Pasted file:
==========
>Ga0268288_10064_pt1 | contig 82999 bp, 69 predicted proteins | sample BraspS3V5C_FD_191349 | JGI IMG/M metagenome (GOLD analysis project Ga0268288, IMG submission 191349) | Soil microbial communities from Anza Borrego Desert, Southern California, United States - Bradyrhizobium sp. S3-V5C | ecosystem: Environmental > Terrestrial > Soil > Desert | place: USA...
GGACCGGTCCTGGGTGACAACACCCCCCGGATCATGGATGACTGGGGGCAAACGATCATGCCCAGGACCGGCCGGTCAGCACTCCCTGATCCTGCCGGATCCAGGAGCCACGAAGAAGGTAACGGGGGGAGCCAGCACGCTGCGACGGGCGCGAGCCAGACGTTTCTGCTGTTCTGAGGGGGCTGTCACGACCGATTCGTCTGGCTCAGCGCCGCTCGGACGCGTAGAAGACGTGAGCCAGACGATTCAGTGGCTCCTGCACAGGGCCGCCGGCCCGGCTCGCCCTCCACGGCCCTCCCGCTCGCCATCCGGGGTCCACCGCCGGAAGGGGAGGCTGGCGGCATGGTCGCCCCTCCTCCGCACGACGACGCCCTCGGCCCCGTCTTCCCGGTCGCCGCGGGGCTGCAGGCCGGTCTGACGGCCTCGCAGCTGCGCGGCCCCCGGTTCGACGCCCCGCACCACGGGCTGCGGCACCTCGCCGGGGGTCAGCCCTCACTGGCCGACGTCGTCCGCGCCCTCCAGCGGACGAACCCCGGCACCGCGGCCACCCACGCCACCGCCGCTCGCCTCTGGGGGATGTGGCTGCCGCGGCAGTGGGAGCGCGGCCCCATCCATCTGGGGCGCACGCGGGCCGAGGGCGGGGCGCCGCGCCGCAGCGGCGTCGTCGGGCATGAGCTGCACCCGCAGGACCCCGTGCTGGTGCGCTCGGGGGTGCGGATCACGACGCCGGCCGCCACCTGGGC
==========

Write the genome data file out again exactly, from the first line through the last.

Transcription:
>Ga0268288_10064_pt1 | contig 82999 bp, 69 predicted proteins | sample BraspS3V5C_FD_191349 | JGI IMG/M metagenome (GOLD analysis project Ga0268288, IMG submission 191349) | Soil microbial communities from Anza Borrego Desert, Southern California, United States - Bradyrhizobium sp. S3-V5C | ecosystem: Environmental > Terrestrial > Soil > Desert | place: USA...
GGACCGGTCCTGGGTGACAACACCCCCCGGATCATGGATGACTGGGGGCAAACGATCATGCCCAGGACCGGCCGGTCAGCACTCCCTGATCCTGCCGGATCCAGGAGCCACGAAGAAGGTAACGGGGGGAGCCAGCACGCTGCGACGGGCGCGAGCCAGACGTTTCTGCTGTTCTGAGGGGGCTGTCACGACCGATTCGTCTGGCTCAGCGCCGCTCGGACGCGTAGAAGACGTGAGCCAGACGATTCAGTGGCTCCTGCACAGGGCCGCCGGCCCGGCTCGCCCTCCACGGCCCTCCCGCTCGCCATCCGGGGTCCACCGCCGGAAGGGGAGGCTGGCGGCATGGTCGCCCCTCCTCCGCACGACGACGCCCTCGGCCCCGTCTTCCCGGTCGCCGCGGGGCTGCAGGCCGGTCTGACGGCCTCGCAGCTGCGCGGCCCCCGGTTCGACGCCCCGCACCACGGGCTGCGGCACCTCGCCGGGGGTCAGCCCTCACTGGCCGACGTCGTCCGCGCCCTCCAGCGGACGAACCCCGGCACCGCGGCCACCCACGCCACCGCCGCTCGCCTCTGGGGGATGTGGCTGCCGCGGCAGTGGGAGCGCGGCCCCATCCATCTGGGGCGCACGCGGGCCGAGGGCGGGGCGCCGCGCCGCAGCGGCGTCGTCGGGCATGAGCTGCACCCGCAGGACCCCGTGCTGGTGCGCTCGGGGGTGCGGATCACGACGCCGGCCGCCACCTGGGC